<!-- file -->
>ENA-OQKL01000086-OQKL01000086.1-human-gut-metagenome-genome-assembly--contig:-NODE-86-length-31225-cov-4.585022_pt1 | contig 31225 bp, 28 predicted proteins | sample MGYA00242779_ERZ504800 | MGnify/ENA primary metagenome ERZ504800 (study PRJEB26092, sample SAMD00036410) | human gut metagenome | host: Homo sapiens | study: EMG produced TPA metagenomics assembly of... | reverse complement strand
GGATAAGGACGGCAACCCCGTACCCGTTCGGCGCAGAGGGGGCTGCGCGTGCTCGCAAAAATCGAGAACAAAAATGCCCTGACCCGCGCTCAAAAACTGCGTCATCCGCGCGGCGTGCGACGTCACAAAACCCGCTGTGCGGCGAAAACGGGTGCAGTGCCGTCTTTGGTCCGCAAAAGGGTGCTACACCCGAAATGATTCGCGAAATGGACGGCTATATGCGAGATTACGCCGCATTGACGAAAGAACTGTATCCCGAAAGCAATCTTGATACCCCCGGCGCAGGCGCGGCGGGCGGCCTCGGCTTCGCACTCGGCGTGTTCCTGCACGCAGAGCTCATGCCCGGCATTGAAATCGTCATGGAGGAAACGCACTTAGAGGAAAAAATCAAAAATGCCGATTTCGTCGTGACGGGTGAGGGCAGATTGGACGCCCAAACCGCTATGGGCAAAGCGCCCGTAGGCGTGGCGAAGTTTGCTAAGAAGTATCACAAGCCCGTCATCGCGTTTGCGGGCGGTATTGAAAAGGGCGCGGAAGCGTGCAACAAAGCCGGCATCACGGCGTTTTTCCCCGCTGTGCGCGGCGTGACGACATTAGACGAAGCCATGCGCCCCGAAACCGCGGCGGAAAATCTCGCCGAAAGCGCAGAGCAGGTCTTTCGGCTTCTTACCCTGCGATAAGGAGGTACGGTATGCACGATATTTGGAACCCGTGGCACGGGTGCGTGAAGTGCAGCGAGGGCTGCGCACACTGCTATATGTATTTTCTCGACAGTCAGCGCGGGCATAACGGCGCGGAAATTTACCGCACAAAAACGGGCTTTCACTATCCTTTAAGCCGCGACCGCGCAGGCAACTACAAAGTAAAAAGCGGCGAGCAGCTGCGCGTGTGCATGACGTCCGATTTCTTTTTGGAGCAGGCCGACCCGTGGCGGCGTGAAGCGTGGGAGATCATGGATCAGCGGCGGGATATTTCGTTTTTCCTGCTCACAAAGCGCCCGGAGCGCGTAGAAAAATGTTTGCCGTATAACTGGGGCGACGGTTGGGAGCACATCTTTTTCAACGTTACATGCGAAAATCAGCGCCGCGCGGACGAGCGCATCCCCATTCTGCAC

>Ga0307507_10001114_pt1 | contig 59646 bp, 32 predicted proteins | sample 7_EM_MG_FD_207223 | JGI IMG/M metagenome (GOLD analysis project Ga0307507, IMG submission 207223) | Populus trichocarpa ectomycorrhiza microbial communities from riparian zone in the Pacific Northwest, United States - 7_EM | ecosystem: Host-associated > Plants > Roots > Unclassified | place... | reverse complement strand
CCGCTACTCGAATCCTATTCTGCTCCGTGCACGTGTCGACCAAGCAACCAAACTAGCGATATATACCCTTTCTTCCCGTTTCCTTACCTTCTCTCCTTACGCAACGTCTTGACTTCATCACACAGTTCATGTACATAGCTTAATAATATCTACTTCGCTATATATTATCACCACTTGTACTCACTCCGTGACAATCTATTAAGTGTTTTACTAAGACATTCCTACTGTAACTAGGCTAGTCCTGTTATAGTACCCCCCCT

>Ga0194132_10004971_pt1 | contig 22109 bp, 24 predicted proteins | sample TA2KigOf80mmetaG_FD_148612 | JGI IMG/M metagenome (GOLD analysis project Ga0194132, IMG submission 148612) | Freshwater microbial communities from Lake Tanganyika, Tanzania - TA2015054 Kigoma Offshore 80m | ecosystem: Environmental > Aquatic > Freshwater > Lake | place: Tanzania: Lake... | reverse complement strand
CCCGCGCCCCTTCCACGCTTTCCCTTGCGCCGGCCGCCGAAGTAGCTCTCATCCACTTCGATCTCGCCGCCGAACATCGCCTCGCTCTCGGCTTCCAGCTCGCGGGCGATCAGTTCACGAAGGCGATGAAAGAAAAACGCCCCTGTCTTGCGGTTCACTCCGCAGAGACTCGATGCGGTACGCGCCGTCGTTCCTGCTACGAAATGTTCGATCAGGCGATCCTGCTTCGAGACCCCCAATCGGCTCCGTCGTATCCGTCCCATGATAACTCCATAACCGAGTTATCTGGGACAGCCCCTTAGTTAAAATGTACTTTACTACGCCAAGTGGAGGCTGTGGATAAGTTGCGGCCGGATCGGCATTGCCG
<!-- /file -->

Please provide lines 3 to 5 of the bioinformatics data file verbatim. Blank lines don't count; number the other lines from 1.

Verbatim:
>Ga0307507_10001114_pt1 | contig 59646 bp, 32 predicted proteins | sample 7_EM_MG_FD_207223 | JGI IMG/M metagenome (GOLD analysis project Ga0307507, IMG submission 207223) | Populus trichocarpa ectomycorrhiza microbial communities from riparian zone in the Pacific Northwest, United States - 7_EM | ecosystem: Host-associated > Plants > Roots > Unclassified | place... | reverse complement strand
CCGCTACTCGAATCCTATTCTGCTCCGTGCACGTGTCGACCAAGCAACCAAACTAGCGATATATACCCTTTCTTCCCGTTTCCTTACCTTCTCTCCTTACGCAACGTCTTGACTTCATCACACAGTTCATGTACATAGCTTAATAATATCTACTTCGCTATATATTATCACCACTTGTACTCACTCCGTGACAATCTATTAAGTGTTTTACTAAGACATTCCTACTGTAACTAGGCTAGTCCTGTTATAGTACCCCCCCT

>Ga0194132_10004971_pt1 | contig 22109 bp, 24 predicted proteins | sample TA2KigOf80mmetaG_FD_148612 | JGI IMG/M metagenome (GOLD analysis project Ga0194132, IMG submission 148612) | Freshwater microbial communities from Lake Tanganyika, Tanzania - TA2015054 Kigoma Offshore 80m | ecosystem: Environmental > Aquatic > Freshwater > Lake | place: Tanzania: Lake... | reverse complement strand